Should a nurse perform CPR to someone outside of the healthcare setting? - page 3
Should a nurse perform CPR to someone outside of the healthcare setting? Is it safe?... Read More
- 0Mar 27, '13 by vintagemotherThis conversation is causing me to consider one of my nursing school's policies, for the umpteenth time. In my school students aren't allowed to assist with feelings in residents rooms. I thought that was strange because from CNA school to my job as a 1:1 CNA in a hospital, I assist with feelings.
However, what's more perplexing to me is that I just found out students aren't allowed to feed anyone at all at the LTC facility even in the dining room. This far, we've been told the reason is that the person may need CPR and our school doesn't want us to use it.
I'm having a hard time imagining how/ why a school would require CPR with BLS and then tell us to stand and watch a resident choke and possibly die.
Is liability really that big of a concern? Or am I missing something?
- 0Mar 27, '13 by SuzieVNRelevant post- more so with that 'nurse' that watched that old patient die, and did nothing, in the place in CA that was reported around the globe. I suspect she's in for heartbreak from the CA BON. Anyway- from my latest readings, now, CPR is to be hands on only, with no breaths attempted, because the latest research from the AMA, and the like, have shown that circulation is the sole key to survival? But also, it was reported that the success rate of CPR was at best 15-18%? I'm old school, to the point of one state having determined: Do NOT attempt CPR, unless you personally witnessed the arrest- because you do not want to resuscitate anyone that may already have suffered brain damage from lack of oxygen...since they will be resuscitated, but into a vegatative state?
- 1Mar 28, '13 by akulahawkGenerally speaking, CPR out of hospital has a very low survival rate. However, it's better than zero and if it's done right, you can stave-off brain damage. Like I posted earlier in this thread, flow rates are only about 30% of normal. The push to CAB instead of ABC was to drive home that if we're doing CPR, minimal interruptions in compressions is desirable and it takes a while to bring circulation back up after a pause. So, once you start, don't stop for long, if at all. If you're lucky enough to get the person intubated quickly enough, do continuous CPR once the tube's in.
Would I do CPR "off the clock"? Yes. I have and I'll continue to do it, knowing how effective it is. Why? As poor as CPR is, I'm giving that person the best chance I possibly can. Since we don't do thoracotomies to do internal cardiac massage, it's what we're limited to. I would think long and hard about starting CPR on a trauma victim though.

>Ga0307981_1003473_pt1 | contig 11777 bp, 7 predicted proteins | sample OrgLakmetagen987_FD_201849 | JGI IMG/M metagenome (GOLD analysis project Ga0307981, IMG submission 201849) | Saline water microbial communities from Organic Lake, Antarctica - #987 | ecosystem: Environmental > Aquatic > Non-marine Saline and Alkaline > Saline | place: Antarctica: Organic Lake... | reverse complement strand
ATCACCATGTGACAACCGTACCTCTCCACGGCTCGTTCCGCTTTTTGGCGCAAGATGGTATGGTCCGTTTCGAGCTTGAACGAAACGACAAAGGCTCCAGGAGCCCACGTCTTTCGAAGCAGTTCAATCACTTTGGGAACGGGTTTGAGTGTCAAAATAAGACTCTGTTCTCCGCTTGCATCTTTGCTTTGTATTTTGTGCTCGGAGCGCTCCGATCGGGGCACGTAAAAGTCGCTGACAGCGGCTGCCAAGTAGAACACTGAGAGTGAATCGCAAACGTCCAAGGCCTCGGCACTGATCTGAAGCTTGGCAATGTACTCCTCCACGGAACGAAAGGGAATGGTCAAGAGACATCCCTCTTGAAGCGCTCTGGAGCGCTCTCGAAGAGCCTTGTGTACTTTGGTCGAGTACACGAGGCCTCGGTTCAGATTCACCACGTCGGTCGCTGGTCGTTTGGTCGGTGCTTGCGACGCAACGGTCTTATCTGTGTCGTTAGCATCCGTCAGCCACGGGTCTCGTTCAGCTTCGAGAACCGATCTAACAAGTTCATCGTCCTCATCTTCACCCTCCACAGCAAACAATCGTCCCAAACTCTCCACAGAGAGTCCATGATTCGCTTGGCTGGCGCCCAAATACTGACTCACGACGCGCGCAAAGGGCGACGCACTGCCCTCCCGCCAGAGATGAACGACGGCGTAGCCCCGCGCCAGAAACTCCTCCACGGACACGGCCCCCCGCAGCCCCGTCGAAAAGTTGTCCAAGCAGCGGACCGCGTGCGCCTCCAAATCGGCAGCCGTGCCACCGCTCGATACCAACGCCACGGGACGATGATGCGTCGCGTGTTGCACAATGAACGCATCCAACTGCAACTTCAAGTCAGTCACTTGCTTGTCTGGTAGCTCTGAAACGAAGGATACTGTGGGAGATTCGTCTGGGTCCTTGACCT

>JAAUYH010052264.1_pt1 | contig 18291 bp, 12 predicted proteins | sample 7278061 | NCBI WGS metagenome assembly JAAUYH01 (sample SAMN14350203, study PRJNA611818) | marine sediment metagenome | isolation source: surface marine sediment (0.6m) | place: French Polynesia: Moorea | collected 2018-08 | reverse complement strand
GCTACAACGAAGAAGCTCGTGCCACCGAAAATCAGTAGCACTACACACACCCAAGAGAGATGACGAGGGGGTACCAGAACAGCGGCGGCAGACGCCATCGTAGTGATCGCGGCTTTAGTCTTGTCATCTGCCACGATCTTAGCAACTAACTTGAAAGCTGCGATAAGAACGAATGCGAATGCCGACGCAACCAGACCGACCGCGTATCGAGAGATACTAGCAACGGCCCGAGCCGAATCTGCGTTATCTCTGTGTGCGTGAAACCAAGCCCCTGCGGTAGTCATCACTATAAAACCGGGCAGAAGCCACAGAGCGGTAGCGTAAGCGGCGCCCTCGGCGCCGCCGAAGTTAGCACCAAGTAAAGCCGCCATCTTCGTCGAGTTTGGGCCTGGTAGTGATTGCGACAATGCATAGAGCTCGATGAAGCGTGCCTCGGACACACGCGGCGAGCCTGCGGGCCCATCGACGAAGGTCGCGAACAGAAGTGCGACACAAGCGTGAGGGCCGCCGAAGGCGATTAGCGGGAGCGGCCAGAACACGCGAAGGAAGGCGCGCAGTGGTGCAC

- 0Mar 29, '13 by SuzieVNQuote from elkpark(That reminds me -- many years ago, when I was in nursing school and all hepped up about having learned CPR for the first time, my father, a physician, took me aside to tell me in all seriousness that, if he ever fell over dead in front of me, I should not waste any time fooling around with CPR, but just cut him open and do direct cardiac massage. He explained to me in great detail (and pointing to landmarks on his torso) exactly where and how I should cut and exactly how to do the direct massage. The whole conversation was practically traumatizing. He was always openly scornful of CPR, and used to say the only thing it was good for was to give the staff nurses on the floor something to do to feel useful while they were waiting for the code team to arrive -- he considered starting CPR out in the field idiotic. For better or worse, I've inherited his views. )
Cute post. BTW- I am a "DNR", but it's not tattoed on my chest, yet- so think twice about a lawsuit if you get too close to ME. In my view of myself- I coded for a reason, and it's time to 'kiss the sky'~
- 1Mar 29, '13 by akulahawkQuote from SuzieVNJust make absolutely certain that you've got the right paperwork or appropriate substitute (like a recognized medallion) on your person at all times. Without the correct documentation, you will likely be resuscitated. The lay rescuer typically has NO idea what a DNR is, and should that person begin CPR on you, Good Sam would protect them from lawsuit. I will check for evidence of a current, valid DNR and if I find one, I'm either going to stop CPR or I'm not even going to start...Cute post. BTW- I am a "DNR", but it's not tattoed on my chest, yet- so think twice about a lawsuit if you get too close to ME. In my view of myself- I coded for a reason, and it's time to 'kiss the sky'~
- 2Mar 30, '13 by wmisaacharrisSo when you become a nurse and say the nightingale pledge, that only pertains to when your at work? I believe A REAL nurse is a nurse at home, a nurse in the car, a nurse at the gym, a nurse at a restaurant, a nurse at a wedding, a nurse in the park, a nurse in bed, a nurse in the swimming pool, a nurse at the mall, etc. If you know how to save them, and yes a nurse is obligated to save them, then save them!! Good Sam will protect you as long as you stay "in your scope of practice". Don't do anything a doctor would do. Do what a Nurse would do.